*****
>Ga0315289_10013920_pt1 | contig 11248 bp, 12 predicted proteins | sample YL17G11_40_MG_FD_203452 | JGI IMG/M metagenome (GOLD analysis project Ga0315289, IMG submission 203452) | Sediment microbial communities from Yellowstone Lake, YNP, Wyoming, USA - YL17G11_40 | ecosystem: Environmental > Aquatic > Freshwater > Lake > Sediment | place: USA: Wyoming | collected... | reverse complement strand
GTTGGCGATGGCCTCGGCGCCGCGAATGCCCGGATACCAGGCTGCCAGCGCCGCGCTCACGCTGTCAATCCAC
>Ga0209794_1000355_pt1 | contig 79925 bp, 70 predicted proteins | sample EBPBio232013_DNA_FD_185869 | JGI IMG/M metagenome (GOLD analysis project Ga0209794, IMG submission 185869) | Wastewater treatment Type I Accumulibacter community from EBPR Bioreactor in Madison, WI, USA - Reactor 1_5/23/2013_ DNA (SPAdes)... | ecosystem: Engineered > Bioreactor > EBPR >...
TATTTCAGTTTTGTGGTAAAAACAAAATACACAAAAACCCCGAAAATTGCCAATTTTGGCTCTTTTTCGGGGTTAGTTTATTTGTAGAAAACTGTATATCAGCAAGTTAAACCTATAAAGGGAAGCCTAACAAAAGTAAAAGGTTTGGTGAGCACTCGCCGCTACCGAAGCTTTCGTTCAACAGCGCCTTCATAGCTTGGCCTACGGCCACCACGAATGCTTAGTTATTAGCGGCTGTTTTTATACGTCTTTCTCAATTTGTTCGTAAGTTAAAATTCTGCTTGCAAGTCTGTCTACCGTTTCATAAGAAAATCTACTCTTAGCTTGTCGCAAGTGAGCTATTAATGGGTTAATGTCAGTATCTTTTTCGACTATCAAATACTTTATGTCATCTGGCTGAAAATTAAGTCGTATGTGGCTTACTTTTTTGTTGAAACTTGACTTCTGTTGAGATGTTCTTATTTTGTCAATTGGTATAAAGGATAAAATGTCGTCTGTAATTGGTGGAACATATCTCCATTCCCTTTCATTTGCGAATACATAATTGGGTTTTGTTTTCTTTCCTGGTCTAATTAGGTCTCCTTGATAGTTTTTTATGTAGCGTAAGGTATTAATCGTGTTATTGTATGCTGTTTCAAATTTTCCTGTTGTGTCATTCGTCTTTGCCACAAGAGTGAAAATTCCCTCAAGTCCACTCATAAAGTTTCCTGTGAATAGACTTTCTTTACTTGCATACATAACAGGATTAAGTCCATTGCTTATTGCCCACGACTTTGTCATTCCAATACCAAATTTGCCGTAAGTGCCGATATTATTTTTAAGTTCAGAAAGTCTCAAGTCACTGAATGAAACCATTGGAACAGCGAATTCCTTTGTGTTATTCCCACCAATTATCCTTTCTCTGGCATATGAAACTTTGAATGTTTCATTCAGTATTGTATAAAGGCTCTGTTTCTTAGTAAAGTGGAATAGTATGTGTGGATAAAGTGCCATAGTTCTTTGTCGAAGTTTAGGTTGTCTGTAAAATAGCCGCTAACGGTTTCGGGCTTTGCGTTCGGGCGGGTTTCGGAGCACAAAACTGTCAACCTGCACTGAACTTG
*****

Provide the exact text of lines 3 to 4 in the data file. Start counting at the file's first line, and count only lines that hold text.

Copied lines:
>Ga0209794_1000355_pt1 | contig 79925 bp, 70 predicted proteins | sample EBPBio232013_DNA_FD_185869 | JGI IMG/M metagenome (GOLD analysis project Ga0209794, IMG submission 185869) | Wastewater treatment Type I Accumulibacter community from EBPR Bioreactor in Madison, WI, USA - Reactor 1_5/23/2013_ DNA (SPAdes)... | ecosystem: Engineered > Bioreactor > EBPR >...
TATTTCAGTTTTGTGGTAAAAACAAAATACACAAAAACCCCGAAAATTGCCAATTTTGGCTCTTTTTCGGGGTTAGTTTATTTGTAGAAAACTGTATATCAGCAAGTTAAACCTATAAAGGGAAGCCTAACAAAAGTAAAAGGTTTGGTGAGCACTCGCCGCTACCGAAGCTTTCGTTCAACAGCGCCTTCATAGCTTGGCCTACGGCCACCACGAATGCTTAGTTATTAGCGGCTGTTTTTATACGTCTTTCTCAATTTGTTCGTAAGTTAAAATTCTGCTTGCAAGTCTGTCTACCGTTTCATAAGAAAATCTACTCTTAGCTTGTCGCAAGTGAGCTATTAATGGGTTAATGTCAGTATCTTTTTCGACTATCAAATACTTTATGTCATCTGGCTGAAAATTAAGTCGTATGTGGCTTACTTTTTTGTTGAAACTTGACTTCTGTTGAGATGTTCTTATTTTGTCAATTGGTATAAAGGATAAAATGTCGTCTGTAATTGGTGGAACATATCTCCATTCCCTTTCATTTGCGAATACATAATTGGGTTTTGTTTTCTTTCCTGGTCTAATTAGGTCTCCTTGATAGTTTTTTATGTAGCGTAAGGTATTAATCGTGTTATTGTATGCTGTTTCAAATTTTCCTGTTGTGTCATTCGTCTTTGCCACAAGAGTGAAAATTCCCTCAAGTCCACTCATAAAGTTTCCTGTGAATAGACTTTCTTTACTTGCATACATAACAGGATTAAGTCCATTGCTTATTGCCCACGACTTTGTCATTCCAATACCAAATTTGCCGTAAGTGCCGATATTATTTTTAAGTTCAGAAAGTCTCAAGTCACTGAATGAAACCATTGGAACAGCGAATTCCTTTGTGTTATTCCCACCAATTATCCTTTCTCTGGCATATGAAACTTTGAATGTTTCATTCAGTATTGTATAAAGGCTCTGTTTCTTAGTAAAGTGGAATAGTATGTGTGGATAAAGTGCCATAGTTCTTTGTCGAAGTTTAGGTTGTCTGTAAAATAGCCGCTAACGGTTTCGGGCTTTGCGTTCGGGCGGGTTTCGGAGCACAAAACTGTCAACCTGCACTGAACTTG